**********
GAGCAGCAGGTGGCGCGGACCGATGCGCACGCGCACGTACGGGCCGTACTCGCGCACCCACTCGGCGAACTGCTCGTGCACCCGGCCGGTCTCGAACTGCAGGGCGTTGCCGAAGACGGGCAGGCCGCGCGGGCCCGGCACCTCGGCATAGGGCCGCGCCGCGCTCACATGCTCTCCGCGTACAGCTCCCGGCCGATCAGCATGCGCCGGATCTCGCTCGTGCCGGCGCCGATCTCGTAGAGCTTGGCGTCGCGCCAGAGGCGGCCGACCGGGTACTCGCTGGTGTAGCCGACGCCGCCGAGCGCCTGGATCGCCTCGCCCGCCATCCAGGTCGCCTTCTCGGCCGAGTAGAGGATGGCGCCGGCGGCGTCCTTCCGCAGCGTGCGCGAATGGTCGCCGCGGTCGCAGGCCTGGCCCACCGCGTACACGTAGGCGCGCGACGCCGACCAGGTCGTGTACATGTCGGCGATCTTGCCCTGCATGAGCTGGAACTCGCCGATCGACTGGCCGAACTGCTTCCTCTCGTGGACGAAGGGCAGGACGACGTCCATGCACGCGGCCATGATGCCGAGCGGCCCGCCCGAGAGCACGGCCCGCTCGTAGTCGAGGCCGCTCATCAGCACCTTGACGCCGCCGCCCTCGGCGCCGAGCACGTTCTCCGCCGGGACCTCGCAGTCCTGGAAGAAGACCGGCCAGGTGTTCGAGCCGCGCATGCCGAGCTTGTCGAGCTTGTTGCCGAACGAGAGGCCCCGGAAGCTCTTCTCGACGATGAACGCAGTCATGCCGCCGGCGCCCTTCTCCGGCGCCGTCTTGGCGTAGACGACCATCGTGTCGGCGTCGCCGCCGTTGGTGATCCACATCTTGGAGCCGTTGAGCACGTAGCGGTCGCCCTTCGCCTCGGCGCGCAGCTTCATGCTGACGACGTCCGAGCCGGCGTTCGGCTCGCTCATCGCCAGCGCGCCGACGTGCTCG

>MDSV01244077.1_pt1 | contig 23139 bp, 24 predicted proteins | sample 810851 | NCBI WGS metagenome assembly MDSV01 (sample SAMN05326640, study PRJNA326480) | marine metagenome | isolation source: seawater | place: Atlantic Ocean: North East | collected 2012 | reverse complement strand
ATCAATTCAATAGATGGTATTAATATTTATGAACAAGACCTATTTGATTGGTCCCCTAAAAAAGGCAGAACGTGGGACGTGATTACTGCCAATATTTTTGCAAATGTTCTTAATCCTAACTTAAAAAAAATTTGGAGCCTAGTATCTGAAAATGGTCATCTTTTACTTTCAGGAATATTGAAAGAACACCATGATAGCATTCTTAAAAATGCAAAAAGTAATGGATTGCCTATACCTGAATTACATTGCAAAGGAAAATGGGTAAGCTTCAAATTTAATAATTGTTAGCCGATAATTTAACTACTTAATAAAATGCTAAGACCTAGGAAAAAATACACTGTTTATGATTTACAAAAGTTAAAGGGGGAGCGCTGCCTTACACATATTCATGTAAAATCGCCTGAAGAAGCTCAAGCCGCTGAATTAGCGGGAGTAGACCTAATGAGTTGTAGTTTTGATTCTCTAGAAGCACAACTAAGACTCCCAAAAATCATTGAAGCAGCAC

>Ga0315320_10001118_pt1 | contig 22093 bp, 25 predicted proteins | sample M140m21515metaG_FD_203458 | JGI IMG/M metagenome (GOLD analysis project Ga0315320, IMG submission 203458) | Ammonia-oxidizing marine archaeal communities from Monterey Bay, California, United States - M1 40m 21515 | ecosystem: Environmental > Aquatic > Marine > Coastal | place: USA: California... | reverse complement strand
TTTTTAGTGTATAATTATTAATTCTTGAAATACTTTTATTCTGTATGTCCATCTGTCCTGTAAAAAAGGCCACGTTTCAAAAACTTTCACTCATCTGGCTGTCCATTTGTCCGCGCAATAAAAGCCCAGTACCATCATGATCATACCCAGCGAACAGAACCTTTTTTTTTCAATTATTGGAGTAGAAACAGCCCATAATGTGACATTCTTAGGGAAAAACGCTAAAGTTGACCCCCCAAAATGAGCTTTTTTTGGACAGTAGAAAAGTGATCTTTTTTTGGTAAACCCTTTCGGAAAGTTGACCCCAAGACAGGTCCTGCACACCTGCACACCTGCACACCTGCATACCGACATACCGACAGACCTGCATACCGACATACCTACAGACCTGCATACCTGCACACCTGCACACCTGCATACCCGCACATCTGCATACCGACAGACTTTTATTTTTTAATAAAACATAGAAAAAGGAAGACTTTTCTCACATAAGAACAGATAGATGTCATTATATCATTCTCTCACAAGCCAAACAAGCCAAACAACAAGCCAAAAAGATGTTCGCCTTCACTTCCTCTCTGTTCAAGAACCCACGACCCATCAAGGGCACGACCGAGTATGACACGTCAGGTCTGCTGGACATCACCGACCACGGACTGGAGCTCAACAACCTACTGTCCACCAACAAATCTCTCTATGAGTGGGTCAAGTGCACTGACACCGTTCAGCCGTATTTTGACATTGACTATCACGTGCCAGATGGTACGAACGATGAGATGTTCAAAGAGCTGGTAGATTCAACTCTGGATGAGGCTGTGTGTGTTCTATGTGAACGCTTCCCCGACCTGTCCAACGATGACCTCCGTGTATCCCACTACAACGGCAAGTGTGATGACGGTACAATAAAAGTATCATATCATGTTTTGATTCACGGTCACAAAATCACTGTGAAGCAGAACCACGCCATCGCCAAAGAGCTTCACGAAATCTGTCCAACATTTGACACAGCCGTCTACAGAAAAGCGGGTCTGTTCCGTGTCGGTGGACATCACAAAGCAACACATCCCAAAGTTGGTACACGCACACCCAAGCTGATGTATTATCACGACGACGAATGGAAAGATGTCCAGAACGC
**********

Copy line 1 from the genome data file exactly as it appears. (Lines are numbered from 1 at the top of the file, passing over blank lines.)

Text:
GAGCAGCAGGTGGCGCGGACCGATGCGCACGCGCACGTACGGGCCGTACTCGCGCACCCACTCGGCGAACTGCTCGTGCACCCGGCCGGTCTCGAACTGCAGGGCGTTGCCGAAGACGGGCAGGCCGCGCGGGCCCGGCACCTCGGCATAGGGCCGCGCCGCGCTCACATGCTCTCCGCGTACAGCTCCCGGCCGATCAGCATGCGCCGGATCTCGCTCGTGCCGGCGCCGATCTCGTAGAGCTTGGCGTCGCGCCAGAGGCGGCCGACCGGGTACTCGCTGGTGTAGCCGACGCCGCCGAGCGCCTGGATCGCCTCGCCCGCCATCCAGGTCGCCTTCTCGGCCGAGTAGAGGATGGCGCCGGCGGCGTCCTTCCGCAGCGTGCGCGAATGGTCGCCGCGGTCGCAGGCCTGGCCCACCGCGTACACGTAGGCGCGCGACGCCGACCAGGTCGTGTACATGTCGGCGATCTTGCCCTGCATGAGCTGGAACTCGCCGATCGACTGGCCGAACTGCTTCCTCTCGTGGACGAAGGGCAGGACGACGTCCATGCACGCGGCCATGATGCCGAGCGGCCCGCCCGAGAGCACGGCCCGCTCGTAGTCGAGGCCGCTCATCAGCACCTTGACGCCGCCGCCCTCGGCGCCGAGCACGTTCTCCGCCGGGACCTCGCAGTCCTGGAAGAAGACCGGCCAGGTGTTCGAGCCGCGCATGCCGAGCTTGTCGAGCTTGTTGCCGAACGAGAGGCCCCGGAAGCTCTTCTCGACGATGAACGCAGTCATGCCGCCGGCGCCCTTCTCCGGCGCCGTCTTGGCGTAGACGACCATCGTGTCGGCGTCGCCGCCGTTGGTGATCCACATCTTGGAGCCGTTGAGCACGTAGCGGTCGCCCTTCGCCTCGGCGCGCAGCTTCATGCTGACGACGTCCGAGCCGGCGTTCGGCTCGCTCATCGCCAGCGCGCCGACGTGCTCG